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    Description

    A two-dimensional finite element model was used to study the effects of structural features on transient heat transfer in softwood lumber with various orientations. Transient core temperature was modeled for lumber samples “cut” from various locations within a simulated log. The effects of ring orientation, earlywood to latewood (E/L) ratio, and ring density were related to transient heat transfer. Quartersawn lumber was predicted to have a higher heat transfer rate than that of plainsawn lumber, and lumber containing pith may have a lower hear transfer rate than peripheral lumber. The model predicts that the denser the wood material, the slower the transient core temperature response. The effects of heat transfer and thermal storage (thermal diffusivity) are discussed. The two- dimensional finite element model is useful for studying transient heat flow in softwood lumber cut from my location in a log. The development of the model is described in Part I of this series. Part III addresses the effects of moisture content on thermal conductivity. Pan N addresses the effects of moisture content on and transient heat transfer in lumber.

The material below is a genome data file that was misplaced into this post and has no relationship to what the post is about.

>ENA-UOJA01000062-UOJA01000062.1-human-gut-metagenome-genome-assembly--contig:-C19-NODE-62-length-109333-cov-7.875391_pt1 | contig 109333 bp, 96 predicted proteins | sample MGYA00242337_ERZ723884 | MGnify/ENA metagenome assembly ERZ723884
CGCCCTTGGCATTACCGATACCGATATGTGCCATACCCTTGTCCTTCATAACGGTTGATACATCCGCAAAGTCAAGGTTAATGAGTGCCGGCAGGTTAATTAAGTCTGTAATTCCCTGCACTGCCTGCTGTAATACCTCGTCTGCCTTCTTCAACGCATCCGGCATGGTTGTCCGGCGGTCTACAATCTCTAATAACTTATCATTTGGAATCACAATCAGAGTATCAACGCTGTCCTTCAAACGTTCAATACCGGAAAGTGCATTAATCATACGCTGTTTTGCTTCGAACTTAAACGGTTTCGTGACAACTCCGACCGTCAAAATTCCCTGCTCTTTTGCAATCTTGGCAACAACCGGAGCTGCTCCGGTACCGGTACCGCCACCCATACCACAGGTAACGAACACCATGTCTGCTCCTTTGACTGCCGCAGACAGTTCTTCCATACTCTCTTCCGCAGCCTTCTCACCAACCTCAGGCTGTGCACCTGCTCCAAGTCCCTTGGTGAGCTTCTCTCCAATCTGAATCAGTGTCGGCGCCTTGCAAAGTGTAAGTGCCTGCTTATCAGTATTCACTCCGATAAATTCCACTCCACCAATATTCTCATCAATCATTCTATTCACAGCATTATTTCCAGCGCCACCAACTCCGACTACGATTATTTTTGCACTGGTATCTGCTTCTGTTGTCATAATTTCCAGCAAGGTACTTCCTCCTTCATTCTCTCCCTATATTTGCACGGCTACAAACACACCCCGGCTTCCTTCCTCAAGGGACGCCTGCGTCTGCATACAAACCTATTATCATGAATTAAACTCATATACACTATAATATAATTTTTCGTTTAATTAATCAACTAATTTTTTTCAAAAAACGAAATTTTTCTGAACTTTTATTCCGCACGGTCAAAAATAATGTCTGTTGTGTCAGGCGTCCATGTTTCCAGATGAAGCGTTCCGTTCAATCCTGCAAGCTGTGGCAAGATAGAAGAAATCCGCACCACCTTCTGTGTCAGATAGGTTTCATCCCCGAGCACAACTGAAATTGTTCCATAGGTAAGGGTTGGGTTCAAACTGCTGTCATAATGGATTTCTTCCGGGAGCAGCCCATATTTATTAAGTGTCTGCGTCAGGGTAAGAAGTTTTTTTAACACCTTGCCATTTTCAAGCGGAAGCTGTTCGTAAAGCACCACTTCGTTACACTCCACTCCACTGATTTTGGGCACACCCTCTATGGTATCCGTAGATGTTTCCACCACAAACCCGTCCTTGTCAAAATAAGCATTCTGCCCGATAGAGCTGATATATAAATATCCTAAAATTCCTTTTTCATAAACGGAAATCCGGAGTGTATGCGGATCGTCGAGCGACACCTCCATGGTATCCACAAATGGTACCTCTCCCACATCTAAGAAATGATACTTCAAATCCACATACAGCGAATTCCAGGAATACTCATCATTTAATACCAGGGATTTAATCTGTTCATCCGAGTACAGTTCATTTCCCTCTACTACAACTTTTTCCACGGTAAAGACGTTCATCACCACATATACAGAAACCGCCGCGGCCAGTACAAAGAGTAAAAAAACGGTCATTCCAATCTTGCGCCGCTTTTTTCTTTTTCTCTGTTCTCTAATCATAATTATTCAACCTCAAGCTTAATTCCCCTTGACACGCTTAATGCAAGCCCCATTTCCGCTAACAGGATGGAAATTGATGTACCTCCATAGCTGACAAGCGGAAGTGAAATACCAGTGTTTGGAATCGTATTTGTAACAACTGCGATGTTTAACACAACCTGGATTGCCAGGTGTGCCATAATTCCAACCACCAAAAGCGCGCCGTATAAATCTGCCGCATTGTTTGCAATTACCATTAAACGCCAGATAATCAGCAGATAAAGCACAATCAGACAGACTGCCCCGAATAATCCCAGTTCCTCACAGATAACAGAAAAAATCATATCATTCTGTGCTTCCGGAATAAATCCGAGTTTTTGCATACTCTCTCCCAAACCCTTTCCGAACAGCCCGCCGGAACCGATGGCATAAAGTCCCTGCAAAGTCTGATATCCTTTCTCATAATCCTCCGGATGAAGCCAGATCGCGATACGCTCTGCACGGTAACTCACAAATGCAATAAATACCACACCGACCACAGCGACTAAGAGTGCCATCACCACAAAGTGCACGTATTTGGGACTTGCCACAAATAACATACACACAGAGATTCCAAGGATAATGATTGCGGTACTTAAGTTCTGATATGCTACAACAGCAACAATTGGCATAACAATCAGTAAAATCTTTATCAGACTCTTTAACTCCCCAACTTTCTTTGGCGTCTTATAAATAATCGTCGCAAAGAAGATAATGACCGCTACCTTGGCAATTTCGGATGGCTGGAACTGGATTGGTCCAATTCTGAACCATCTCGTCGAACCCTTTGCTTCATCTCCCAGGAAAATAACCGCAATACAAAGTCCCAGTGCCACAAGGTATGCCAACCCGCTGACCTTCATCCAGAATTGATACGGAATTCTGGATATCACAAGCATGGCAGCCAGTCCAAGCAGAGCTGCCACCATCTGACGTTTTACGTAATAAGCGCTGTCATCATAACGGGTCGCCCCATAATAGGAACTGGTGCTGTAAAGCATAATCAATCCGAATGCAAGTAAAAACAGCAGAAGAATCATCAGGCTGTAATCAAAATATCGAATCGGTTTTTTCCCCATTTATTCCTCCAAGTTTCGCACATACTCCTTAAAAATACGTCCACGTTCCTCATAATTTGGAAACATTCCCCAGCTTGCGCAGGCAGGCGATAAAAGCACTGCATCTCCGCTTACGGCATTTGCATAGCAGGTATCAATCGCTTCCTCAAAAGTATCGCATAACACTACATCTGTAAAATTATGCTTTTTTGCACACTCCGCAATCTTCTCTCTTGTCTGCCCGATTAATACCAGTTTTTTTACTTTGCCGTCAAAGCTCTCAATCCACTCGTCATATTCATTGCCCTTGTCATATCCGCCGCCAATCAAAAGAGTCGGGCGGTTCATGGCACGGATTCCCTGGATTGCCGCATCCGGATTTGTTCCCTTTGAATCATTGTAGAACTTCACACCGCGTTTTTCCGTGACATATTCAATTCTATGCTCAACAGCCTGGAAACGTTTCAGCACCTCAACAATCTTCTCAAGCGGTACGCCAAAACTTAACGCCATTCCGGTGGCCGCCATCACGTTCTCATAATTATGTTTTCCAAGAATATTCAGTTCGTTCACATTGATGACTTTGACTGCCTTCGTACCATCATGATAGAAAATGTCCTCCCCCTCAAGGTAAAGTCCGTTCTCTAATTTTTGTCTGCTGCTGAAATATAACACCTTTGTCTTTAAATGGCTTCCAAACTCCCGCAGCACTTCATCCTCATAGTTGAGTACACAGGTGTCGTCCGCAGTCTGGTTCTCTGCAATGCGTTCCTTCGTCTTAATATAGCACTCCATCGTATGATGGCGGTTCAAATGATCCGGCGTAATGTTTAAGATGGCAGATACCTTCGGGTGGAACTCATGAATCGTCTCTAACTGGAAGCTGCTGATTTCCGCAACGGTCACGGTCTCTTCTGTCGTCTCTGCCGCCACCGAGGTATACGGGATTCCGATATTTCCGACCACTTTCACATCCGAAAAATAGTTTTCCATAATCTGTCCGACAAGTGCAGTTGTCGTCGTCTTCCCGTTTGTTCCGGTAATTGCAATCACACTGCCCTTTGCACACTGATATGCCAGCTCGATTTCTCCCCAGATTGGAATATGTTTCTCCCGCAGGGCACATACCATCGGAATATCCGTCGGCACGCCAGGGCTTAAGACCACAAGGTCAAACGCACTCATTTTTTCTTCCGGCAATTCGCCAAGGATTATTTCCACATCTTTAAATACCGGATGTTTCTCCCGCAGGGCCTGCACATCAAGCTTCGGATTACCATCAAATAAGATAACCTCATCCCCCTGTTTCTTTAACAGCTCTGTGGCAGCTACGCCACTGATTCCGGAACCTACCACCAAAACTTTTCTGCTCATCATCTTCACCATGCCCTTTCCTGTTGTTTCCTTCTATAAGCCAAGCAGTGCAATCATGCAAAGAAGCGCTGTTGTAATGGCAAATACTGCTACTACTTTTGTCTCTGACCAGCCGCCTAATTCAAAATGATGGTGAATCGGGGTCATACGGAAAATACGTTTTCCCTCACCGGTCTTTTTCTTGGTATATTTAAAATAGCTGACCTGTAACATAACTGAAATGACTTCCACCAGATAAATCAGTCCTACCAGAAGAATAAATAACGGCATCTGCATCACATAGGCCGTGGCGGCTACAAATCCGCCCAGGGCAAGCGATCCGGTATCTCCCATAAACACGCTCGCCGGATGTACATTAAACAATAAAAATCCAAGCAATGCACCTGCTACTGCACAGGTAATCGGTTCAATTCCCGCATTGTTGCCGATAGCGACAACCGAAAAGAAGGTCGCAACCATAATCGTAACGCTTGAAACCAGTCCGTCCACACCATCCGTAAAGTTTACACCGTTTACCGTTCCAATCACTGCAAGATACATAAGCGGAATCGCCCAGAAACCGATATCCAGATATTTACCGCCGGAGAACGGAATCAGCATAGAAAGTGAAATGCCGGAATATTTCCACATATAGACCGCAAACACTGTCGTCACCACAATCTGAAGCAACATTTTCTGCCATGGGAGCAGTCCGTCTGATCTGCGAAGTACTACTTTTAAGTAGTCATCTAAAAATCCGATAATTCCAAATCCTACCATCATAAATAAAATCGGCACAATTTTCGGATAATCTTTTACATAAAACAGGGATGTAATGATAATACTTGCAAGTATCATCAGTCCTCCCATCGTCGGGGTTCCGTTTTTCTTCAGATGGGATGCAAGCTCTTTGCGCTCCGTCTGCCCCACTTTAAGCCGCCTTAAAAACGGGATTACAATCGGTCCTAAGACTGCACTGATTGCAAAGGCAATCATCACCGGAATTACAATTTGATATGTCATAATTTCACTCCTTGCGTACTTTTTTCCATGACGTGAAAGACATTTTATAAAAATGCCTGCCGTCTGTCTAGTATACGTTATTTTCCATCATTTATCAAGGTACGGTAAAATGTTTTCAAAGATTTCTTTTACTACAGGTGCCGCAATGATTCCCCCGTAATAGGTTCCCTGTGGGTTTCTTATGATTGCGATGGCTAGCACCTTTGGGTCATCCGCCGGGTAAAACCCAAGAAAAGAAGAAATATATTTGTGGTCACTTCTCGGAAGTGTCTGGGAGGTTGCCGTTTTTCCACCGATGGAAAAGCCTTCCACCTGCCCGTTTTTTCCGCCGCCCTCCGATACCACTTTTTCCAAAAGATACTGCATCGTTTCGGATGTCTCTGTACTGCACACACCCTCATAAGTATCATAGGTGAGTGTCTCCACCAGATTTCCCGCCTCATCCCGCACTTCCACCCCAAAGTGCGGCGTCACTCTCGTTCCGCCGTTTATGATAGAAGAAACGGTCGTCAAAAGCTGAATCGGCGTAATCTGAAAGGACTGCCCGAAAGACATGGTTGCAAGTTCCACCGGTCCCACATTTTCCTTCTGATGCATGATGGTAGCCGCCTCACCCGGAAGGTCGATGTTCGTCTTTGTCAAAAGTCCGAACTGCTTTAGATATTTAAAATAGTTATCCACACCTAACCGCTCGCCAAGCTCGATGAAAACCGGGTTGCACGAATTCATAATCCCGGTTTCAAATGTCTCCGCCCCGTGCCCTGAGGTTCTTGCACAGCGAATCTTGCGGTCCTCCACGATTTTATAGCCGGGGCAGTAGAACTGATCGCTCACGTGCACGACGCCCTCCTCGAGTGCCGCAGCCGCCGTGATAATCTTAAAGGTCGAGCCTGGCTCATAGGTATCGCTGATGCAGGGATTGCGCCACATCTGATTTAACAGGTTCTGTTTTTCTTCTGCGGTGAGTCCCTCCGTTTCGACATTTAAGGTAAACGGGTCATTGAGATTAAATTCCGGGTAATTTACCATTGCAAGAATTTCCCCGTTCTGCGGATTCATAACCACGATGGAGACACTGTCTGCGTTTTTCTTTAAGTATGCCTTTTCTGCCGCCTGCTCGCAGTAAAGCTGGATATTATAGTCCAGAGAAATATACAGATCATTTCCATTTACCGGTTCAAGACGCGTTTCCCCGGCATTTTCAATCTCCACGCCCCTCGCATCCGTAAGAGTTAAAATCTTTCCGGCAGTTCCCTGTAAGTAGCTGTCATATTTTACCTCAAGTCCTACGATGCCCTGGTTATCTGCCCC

Publication Notes

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    • This article was written and prepared by U.S. Government employees on official time, and is therefore in the public domain.

    Citation

    Gu, Hongmei; Hunt, John F. 2006. Two-dimensional finite element heat transfer model of softwood. Part II, Macrostructural effects. Wood and fiber science. Vol. 38, no. 4 (2006): pages 599-608.

    Keywords

    Finite element analysis, transient heat transfer, ring orientation, earlywood/latewood ratio, density, thermal conductivity

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https://www.fs.usda.gov/treesearch/pubs/26025